So when the deputy mayor without irony happily declares the “simulation injection” of a Sunni-Shia wedding (“Sunni, Shia, all religions working together!”), “unbelievable” you can’t help but think the worst is yet to come. And indeed, at a ground-breaking ceremony during reconstruction the insurgents attack, forcing the Lt. Colonel to hole up with the Iraqi leaders of Medina Wasl where he continues to robotically spew empty platitudes (“This is unfortunate my soldiers have to do this but together we will secure the town”) even as shots are fired, people “die” outside. The billows of sand, the mock blood seeping into the ground, “This town is fucking destroyed,” Sergeant Greene states with contempt as if in response. While the fake funeral the troops hold for comrades “KIA” (as their body tags read) is emotional, the practiced mourning ends with a soldier advising another yet again on technical matters, “Slow down when you read the 23rd Psalm.”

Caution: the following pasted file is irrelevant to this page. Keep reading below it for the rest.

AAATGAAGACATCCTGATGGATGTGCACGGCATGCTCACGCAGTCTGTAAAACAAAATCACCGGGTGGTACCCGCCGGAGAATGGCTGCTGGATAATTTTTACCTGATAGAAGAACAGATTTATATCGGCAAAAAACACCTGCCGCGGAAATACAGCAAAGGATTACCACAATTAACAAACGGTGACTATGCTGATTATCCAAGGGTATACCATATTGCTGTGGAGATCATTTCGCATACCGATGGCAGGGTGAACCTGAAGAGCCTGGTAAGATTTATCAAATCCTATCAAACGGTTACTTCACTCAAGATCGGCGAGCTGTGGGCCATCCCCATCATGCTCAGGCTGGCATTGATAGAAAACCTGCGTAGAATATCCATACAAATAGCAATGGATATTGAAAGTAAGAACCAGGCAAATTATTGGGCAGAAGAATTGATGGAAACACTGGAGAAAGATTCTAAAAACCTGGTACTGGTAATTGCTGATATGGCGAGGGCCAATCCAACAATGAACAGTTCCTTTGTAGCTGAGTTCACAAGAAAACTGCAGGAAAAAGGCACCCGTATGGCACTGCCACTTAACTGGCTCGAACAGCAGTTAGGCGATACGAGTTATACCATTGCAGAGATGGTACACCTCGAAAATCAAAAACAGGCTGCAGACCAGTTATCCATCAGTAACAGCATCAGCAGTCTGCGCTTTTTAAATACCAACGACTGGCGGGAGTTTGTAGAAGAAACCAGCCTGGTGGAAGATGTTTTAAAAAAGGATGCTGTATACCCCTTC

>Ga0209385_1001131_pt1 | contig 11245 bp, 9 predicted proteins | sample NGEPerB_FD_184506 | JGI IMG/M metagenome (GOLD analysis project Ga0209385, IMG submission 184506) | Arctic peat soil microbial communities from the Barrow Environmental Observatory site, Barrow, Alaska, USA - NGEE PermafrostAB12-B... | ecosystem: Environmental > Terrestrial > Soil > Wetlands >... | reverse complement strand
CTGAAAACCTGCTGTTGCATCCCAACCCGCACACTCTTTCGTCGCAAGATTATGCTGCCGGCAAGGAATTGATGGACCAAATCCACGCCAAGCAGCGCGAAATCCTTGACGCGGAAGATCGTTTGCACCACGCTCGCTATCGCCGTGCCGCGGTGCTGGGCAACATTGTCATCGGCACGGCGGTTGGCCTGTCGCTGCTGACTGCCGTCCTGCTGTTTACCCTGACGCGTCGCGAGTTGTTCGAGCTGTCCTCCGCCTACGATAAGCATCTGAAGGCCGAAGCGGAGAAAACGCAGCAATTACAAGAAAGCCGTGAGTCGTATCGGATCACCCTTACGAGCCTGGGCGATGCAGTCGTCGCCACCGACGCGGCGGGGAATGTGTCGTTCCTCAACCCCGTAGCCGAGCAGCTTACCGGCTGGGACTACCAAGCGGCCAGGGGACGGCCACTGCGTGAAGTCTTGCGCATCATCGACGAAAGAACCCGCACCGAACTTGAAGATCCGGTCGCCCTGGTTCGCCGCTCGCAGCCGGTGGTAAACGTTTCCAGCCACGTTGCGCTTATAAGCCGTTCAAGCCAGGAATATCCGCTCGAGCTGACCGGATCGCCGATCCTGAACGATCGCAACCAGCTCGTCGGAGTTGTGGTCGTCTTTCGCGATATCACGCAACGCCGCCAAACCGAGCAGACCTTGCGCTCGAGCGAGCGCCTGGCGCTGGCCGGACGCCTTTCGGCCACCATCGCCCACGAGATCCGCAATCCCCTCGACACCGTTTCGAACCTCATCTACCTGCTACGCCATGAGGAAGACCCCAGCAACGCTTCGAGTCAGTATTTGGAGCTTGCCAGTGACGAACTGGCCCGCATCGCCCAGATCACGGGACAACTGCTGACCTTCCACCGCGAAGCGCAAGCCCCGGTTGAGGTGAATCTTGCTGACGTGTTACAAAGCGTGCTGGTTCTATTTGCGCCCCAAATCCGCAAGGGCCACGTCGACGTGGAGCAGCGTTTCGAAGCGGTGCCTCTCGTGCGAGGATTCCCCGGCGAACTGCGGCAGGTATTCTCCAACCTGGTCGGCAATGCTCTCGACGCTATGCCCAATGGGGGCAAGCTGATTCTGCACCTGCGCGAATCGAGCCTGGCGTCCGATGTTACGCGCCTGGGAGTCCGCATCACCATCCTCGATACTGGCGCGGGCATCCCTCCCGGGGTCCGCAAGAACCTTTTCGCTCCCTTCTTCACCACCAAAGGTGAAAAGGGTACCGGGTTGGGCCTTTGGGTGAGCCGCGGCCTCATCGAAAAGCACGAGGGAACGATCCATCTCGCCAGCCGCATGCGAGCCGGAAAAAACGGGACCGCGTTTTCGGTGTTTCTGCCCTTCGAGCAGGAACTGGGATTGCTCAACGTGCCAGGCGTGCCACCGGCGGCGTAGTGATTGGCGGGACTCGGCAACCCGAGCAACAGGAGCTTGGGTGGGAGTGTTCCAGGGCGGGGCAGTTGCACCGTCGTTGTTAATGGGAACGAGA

On the final day of the game the soldiers gather for the “withdrawal” phase only to learn that leaving the fake Iraq leads to a (one year) deployment to the real one. The camera cuts to the stiff-upper-lipped, downcast head of Sergeant Greene. Heartbroken and exasperated he soon gets on his phone to break the news to his wife that he’s been called up for a third time. All around him other soldiers join in the sad cell ritual. (The cruel irony that everyone still has to cheer, celebrate the joyous end to the simulation as the harsh brutality of real life creeps in is lessened with a final twist – the assassination of the mayor and the police chief.) Fortunately, Gerber and Moss kept their cameras rolling in a coda that follows the soldiers at home readying for leave, the Iraqi immigrant’s court hearing, the two Iraqi women who are best friends and the deputy mayor/liquor store clerk (his wife weeping when he shows the family his simulated assassination on the computer. “Why you crying?” he wonders. “I’m still here!”) As the troops say their goodbyes, the filmmakers focus on the wives holding themselves, their kids, crying, doors closing, a plane on the tarmac waiting in the dark. As we learn that 12 million will be spent to expand Medina Wasl into an Afghan village – and that five of the soldiers never came home – the words of the fake reporter haunt the mind. “Name an Islamic country that is a functioning democracy,” he’d asked a baffled soldier before quickly adding, “There isn’t one.”